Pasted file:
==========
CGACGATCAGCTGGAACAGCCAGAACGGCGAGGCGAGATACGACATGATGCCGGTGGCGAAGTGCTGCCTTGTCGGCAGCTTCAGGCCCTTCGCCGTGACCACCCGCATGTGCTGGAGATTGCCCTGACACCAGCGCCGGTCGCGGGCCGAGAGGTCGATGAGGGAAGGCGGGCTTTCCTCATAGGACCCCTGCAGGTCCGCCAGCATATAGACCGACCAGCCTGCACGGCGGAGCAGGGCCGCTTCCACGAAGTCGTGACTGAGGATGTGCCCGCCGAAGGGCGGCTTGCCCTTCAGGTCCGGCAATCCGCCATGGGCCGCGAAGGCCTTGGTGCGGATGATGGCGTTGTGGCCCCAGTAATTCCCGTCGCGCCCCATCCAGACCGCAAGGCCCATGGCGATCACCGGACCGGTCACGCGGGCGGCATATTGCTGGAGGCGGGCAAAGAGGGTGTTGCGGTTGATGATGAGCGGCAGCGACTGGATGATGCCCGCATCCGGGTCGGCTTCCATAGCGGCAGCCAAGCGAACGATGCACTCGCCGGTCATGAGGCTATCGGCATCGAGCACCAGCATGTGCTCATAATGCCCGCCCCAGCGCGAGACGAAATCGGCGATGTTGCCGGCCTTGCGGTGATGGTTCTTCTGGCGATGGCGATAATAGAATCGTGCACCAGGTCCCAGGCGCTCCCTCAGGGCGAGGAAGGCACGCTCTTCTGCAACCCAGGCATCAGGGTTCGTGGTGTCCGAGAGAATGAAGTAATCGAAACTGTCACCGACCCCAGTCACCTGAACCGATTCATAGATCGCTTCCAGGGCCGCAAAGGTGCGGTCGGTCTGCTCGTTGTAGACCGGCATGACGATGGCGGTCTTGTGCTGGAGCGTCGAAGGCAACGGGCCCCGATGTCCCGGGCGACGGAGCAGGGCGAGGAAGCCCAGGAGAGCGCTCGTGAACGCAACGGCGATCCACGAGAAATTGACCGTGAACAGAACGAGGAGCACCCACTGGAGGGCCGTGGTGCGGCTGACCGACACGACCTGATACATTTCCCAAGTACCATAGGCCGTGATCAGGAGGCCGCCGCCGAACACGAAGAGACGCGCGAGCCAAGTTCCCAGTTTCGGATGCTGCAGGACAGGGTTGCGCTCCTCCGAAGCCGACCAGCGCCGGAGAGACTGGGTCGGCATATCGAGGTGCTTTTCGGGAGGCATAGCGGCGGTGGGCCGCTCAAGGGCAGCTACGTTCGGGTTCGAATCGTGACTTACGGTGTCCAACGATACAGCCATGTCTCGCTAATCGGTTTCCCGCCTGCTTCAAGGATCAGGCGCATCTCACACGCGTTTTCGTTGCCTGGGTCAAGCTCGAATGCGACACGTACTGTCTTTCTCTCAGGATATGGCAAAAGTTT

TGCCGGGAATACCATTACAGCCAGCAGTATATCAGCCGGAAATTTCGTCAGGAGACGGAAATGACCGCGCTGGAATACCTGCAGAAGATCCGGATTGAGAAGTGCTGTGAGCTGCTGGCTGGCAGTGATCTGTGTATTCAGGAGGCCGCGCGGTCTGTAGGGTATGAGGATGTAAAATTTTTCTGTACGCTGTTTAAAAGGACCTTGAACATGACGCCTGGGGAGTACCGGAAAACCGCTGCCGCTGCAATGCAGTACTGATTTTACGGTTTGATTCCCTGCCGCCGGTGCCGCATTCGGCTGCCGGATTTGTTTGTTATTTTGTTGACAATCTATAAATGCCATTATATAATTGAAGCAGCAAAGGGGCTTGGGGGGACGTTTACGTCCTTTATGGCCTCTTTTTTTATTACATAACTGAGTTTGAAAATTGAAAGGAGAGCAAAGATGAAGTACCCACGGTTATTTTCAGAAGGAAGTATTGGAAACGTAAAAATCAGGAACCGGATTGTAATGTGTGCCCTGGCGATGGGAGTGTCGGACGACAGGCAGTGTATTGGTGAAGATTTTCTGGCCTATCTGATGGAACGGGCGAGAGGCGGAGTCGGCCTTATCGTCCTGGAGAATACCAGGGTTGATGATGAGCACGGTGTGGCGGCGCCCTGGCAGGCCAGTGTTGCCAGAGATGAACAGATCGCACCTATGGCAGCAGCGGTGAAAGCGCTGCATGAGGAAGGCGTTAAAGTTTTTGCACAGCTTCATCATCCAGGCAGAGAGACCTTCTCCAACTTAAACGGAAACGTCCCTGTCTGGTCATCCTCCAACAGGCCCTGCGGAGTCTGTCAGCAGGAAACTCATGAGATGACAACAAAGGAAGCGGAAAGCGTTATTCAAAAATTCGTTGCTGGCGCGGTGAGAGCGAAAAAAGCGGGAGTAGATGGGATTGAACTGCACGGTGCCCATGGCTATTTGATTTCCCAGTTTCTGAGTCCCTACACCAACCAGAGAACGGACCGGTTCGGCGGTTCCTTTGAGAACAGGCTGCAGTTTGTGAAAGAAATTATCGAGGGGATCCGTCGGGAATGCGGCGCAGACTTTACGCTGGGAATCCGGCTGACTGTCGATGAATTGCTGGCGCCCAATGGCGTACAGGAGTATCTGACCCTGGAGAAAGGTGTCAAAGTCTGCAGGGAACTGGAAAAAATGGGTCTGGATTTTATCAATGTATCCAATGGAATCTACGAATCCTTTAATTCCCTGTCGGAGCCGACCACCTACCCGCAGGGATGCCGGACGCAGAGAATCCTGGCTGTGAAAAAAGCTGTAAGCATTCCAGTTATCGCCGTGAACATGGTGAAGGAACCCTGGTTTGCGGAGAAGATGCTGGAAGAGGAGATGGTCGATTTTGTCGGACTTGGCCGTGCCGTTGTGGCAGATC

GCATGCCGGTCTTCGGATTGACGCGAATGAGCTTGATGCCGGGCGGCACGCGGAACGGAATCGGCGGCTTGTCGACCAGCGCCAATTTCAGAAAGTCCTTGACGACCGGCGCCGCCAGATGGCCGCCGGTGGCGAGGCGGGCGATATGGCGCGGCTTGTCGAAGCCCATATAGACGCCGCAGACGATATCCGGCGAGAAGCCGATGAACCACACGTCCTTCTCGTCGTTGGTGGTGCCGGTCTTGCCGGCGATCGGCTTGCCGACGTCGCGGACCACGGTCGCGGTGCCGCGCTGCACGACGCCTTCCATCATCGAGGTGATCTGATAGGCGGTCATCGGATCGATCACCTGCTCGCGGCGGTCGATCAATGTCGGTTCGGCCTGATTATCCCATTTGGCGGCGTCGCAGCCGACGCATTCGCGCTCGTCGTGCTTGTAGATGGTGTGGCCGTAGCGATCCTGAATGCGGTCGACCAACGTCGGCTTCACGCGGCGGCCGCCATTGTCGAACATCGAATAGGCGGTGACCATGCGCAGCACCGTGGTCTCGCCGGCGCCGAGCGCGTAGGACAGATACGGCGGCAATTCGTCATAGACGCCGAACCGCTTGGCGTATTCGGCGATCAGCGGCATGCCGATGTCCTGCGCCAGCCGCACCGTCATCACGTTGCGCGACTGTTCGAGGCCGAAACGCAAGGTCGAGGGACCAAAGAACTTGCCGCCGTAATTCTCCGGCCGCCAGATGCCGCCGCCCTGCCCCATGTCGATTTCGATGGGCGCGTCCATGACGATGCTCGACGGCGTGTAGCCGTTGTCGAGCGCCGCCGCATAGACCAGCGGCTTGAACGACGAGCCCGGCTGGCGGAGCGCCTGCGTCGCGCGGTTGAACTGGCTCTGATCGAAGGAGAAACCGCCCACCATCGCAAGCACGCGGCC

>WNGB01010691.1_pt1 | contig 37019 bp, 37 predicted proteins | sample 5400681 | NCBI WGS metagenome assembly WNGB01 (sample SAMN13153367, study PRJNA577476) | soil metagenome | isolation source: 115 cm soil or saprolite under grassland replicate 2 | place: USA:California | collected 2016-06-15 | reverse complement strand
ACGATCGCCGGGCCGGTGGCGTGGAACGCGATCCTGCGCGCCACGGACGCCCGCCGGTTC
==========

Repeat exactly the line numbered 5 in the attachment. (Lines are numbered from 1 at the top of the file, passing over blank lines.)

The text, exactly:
ACGATCGCCGGGCCGGTGGCGTGGAACGCGATCCTGCGCGCCACGGACGCCCGCCGGTTC